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I am using numba to JIT compile some looped python functions as part of a larger application. Ideally, everything will run in numba's "no python" mode, such that the loop can be parallelised.

One of these functions involves use of the Beta distribution CDF (the regularised incomplete beta function):

$$I_z(z| \alpha, \beta) = \frac{B(z | \alpha, \beta)}{B(\alpha, \beta)}$$

where

$$B(\alpha, \beta) =\frac{\Gamma(\alpha)\Gamma(\beta)}{\Gamma(\alpha + \beta)}$$

and

$$B(z|\alpha, \beta) = \int_0^{z} u ^{\alpha -1} (1 -u)^{\beta-1} du$$

To run in nopython mode, I would like to implement the above using only functions from python's standard math library and numpy.

Implementing $B(\alpha, \beta)$ is no problem as I can use math.gamma from the python standard library.

The problem is how to evaluate the integral for $B(z|\alpha, \beta)$, which -- based on my admittedly limited knowledge of the problem -- must be performed numerically.

Is there a "standard" way that this is implemented inside most statistical libraries, eg. scipy? This question appears to ask a similar question but remains unanswered.

Please note that $\alpha$ and $\beta$ could be varied quite substantially, so a lookup table with interpolation is not an option.

Solution for those searching for similar: I ended up following this linked answer from the comment below by whuber. Doing some further reading lead me to this implementation on Github, along with the author's explanation of the algorithm.

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marked as duplicate by whuber Mar 25 at 14:11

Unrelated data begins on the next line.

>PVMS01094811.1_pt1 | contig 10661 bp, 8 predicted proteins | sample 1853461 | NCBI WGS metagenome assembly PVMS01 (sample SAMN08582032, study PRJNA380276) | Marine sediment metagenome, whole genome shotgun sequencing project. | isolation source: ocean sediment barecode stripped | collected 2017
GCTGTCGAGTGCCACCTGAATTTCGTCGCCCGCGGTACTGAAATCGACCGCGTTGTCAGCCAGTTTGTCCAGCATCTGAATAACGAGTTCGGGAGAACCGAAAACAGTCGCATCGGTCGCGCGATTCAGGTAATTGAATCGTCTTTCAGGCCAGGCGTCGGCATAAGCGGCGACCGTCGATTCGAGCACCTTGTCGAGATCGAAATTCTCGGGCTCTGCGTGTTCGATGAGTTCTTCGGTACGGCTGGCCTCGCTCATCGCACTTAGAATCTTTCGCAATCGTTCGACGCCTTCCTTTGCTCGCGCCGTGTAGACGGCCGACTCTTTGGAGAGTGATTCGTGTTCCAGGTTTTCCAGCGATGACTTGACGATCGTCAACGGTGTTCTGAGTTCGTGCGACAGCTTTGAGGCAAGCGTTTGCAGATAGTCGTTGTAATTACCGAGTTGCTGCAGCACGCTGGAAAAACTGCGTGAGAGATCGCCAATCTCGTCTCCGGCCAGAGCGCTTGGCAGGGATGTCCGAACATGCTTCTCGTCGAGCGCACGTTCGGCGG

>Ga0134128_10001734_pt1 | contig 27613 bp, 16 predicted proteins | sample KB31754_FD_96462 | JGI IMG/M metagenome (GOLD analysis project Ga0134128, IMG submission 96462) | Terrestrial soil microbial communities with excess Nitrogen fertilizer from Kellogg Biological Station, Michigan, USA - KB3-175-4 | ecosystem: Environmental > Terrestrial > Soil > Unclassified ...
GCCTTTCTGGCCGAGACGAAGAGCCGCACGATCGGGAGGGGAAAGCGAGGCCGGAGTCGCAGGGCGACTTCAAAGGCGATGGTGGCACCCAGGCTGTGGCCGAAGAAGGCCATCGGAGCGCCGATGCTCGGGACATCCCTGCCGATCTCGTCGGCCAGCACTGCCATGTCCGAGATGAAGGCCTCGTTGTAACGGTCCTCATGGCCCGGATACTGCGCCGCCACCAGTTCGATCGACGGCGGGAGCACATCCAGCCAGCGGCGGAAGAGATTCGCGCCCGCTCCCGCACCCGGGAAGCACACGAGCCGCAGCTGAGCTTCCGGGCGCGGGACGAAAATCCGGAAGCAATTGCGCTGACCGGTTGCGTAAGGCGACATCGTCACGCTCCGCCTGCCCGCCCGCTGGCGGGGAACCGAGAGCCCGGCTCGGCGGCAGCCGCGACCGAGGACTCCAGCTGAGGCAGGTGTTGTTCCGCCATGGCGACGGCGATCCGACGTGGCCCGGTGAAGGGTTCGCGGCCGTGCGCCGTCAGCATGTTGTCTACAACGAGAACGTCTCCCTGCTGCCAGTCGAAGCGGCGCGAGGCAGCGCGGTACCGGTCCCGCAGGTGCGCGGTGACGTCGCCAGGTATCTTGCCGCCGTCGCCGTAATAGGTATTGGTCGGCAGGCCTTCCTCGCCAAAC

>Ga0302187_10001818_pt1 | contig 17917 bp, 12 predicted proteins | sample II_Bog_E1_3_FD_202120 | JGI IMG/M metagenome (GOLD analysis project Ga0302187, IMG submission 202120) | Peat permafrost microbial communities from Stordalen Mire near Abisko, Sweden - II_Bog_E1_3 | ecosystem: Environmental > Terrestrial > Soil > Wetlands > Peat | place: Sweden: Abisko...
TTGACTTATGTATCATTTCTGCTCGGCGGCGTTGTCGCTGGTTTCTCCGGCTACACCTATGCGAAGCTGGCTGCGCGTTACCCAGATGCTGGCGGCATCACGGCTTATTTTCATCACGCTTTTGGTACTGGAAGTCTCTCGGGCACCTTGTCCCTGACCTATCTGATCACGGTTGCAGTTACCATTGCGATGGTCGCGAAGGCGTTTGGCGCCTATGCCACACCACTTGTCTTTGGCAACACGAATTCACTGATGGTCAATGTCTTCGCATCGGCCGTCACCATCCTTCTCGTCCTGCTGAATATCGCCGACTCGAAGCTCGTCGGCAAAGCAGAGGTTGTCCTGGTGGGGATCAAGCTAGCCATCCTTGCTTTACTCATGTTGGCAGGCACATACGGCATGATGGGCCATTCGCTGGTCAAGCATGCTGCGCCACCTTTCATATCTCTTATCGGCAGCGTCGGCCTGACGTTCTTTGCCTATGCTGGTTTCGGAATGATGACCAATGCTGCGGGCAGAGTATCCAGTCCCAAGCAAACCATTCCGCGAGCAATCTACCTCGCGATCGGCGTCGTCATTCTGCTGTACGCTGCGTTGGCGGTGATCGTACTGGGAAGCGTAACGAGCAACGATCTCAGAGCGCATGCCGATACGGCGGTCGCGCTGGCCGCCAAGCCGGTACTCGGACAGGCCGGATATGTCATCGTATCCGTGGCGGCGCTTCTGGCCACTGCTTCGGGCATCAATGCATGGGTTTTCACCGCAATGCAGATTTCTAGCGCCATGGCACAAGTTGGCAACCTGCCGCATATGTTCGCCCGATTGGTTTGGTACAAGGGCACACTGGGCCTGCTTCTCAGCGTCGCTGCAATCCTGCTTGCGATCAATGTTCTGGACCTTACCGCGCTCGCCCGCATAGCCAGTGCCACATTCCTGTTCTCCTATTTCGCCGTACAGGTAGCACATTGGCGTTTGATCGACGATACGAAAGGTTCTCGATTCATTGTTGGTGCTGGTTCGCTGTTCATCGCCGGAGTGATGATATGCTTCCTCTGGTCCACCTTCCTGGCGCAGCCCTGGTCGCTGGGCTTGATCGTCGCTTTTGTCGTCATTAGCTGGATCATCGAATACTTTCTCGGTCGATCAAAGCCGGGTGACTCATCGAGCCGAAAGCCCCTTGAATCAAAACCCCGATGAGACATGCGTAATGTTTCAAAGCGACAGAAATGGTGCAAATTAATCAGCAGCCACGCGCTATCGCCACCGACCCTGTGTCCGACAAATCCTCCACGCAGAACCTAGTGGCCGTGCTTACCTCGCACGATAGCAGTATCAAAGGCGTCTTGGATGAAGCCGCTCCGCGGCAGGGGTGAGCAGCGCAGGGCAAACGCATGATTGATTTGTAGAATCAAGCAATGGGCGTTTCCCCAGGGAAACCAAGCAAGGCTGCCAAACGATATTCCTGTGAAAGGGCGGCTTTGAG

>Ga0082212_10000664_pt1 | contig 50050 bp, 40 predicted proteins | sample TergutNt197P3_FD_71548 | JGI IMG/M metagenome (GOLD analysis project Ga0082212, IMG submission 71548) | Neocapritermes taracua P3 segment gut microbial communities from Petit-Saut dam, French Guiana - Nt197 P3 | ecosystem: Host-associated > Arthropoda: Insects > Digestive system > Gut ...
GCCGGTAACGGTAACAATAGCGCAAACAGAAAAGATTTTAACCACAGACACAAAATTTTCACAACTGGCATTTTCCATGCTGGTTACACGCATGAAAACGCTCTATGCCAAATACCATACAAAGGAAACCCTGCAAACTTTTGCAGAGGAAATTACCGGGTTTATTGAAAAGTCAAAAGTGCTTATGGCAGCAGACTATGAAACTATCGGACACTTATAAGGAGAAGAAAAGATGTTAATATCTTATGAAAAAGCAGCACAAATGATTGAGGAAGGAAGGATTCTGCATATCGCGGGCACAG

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    $\begingroup$ I recently posted an efficient, accurate, well-tested implementation of this incomplete Beta function at stats.stackexchange.com/a/394983/919. It is arguably the "standard" way you are asking about. $\endgroup$ – whuber Mar 25 at 14:11
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There are several ways to do numeric integration, you just need to setup the resolution. One way is to use naive implementation:

v = np.linspace(0,z,1000)
dv = v[1]-v[0]
np.sum(v**(a-1) * (1-v)**(b-1) * dv)

which gives 0.055928172212507204 when z=0.5,a=3,b=0.4 for example.

Or, use numpy.trapz, a slighly more accurate way of integration due to using trapezoids, instead of rectangles (which gives 0.05583334509998778):

np.trapz(v**(a-1) * (1-v)**(b-1), v)

and you can compare them with scipy.integrate:

import scipy.integrate as integrate
integrate.quad(lambda x: x**(a-1) * (1-x)**(b-1), 0, z)[0]

which gives 0.055833303967108956.

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    $\begingroup$ Numerical integration will work fine for large parameters (albeit inefficiently), but if either one of them is less than $1,$ it may fail badly because of the singularity of the density near $0$ or $1.$ $\endgroup$ – whuber Mar 25 at 14:13
  • $\begingroup$ @whuber, I’m not surprised that my pragmatic engineering approach is different than a true statistician :) $\endgroup$ – gunes Mar 25 at 15:00
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    $\begingroup$ I learned my numerical computing skills by making mistakes. You remember those! I spent a few weeks one summer debugging intricate code only to discover that I had been just a little sloppy in my implementation of a Bessel function, and propagation of a small numerical error in a few special cases was ruining everything. It was a good lesson. $\endgroup$ – whuber Mar 25 at 17:05

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